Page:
Let’s Talk About What Works With Local

Presented at ONA18
September 12, 2018
More from this event →

This resource is sponsored by:

In a set of lightning sessions with journalists, researchers, publishers and technologists from across North America, you’ll hear first hand about what key leaders are thinking as they tackle the question of how to empower local newsrooms. The lightning talks will cover a broad range of innovative projects around local news including content curation in the digital age, new tools to drive deeper analytics insights and successful partnerships that are strengthening local newsrooms today.

Following the lightning talks, there will be a conversation with the presenters on what’s working in local news and thought starters on next steps that news organizations can take to meet the unique needs to their local communities.


Speakers

JJ Hensley
Digital Director, USA TODAY Network - Tennessee
Steven Waldman
President and Co-founder, Report for America
Amy Adams Harding
Head of Analytics and Revenue Optimization for News and Publishing, Google
Lance Knobel
Publisher and Co-founder, Berkeleyside

Moderators

Chrissy Towle
Head of News and Local Media, Global Partnerships, Google
Jump to Resources
Related Tags
Related Topics

Related Resources

ONA18

Blockchain to Power Journalism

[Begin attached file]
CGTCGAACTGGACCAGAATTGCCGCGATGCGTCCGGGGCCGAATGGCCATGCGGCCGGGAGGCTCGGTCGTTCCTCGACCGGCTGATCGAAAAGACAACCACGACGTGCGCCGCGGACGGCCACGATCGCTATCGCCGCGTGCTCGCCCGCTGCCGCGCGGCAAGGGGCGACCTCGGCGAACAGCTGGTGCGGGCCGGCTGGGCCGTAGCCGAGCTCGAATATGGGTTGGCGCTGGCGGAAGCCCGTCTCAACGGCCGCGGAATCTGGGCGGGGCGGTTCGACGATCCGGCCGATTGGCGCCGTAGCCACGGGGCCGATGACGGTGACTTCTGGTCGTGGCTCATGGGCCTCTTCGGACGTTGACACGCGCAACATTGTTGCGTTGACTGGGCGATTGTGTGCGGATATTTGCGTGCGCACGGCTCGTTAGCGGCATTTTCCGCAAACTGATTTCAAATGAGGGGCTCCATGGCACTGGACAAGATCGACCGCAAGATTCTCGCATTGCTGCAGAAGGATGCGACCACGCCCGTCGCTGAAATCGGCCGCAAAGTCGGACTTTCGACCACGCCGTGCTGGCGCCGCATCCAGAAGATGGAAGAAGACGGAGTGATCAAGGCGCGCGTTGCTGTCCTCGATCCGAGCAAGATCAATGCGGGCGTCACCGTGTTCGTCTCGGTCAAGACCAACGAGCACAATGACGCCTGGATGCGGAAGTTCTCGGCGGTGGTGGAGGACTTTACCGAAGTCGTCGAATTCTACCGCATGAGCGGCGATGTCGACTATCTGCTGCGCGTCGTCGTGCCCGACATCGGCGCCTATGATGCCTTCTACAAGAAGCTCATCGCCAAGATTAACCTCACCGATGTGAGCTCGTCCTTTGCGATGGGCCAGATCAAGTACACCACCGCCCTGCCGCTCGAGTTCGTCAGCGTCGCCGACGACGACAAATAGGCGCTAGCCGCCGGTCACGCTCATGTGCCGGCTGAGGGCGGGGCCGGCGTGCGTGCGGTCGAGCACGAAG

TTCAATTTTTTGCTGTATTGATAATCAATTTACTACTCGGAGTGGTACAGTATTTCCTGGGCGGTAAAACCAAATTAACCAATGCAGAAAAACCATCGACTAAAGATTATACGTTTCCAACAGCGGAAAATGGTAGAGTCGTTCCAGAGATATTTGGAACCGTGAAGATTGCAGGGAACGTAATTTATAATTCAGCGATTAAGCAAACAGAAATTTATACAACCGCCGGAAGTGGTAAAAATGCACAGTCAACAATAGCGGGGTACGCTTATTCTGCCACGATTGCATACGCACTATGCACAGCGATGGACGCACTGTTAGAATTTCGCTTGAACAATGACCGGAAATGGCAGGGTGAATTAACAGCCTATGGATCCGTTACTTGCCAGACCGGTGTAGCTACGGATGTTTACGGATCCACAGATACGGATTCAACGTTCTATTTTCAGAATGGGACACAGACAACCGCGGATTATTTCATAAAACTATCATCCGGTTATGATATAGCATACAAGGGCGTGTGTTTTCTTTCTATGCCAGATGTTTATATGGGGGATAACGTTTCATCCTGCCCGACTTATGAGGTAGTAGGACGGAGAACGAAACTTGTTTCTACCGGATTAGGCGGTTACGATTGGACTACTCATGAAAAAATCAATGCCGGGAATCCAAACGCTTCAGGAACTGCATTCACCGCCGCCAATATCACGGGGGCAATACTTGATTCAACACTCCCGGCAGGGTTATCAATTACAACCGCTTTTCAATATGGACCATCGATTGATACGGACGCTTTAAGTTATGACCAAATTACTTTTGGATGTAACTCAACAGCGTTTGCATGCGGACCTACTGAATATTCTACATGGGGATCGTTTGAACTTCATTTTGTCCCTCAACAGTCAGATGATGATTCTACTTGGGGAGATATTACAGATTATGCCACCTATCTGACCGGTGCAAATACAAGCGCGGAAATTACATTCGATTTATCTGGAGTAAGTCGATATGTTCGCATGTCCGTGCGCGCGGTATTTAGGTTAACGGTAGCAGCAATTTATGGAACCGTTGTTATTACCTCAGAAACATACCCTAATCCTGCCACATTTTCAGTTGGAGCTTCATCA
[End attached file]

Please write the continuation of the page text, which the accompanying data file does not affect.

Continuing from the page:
• David Turner
  • Vivian Schiller
  • Moderated by David Cohn

Beyond the hairpin twists of crypto fortunes, blockchain is the foundational technology of an emerging culture ecosystem. In this singular moment, media producers have the...

ONA18

How to Please Every Platform and Make Video Distribution Work

  • Ashley Codianni
  • Andrew Springer
  • Nadine Ajaka

Balancing servicing your own platform against the massive global audiences promised by Facebook Watch, Snapchat, Apple News, YouTube, Twitter, et. al., is the fundamental...

ONA18

Journalism’s Poverty Problem

  • Emily Goligoski
  • Sarah Alvarez
  • Jay Hamilton
  • Moderated by Heather Bryant

Income inequality is surging, journalists can’t afford to do their work and the industry is desperate for paying customers. Yet these three strands of poverty in journalism are...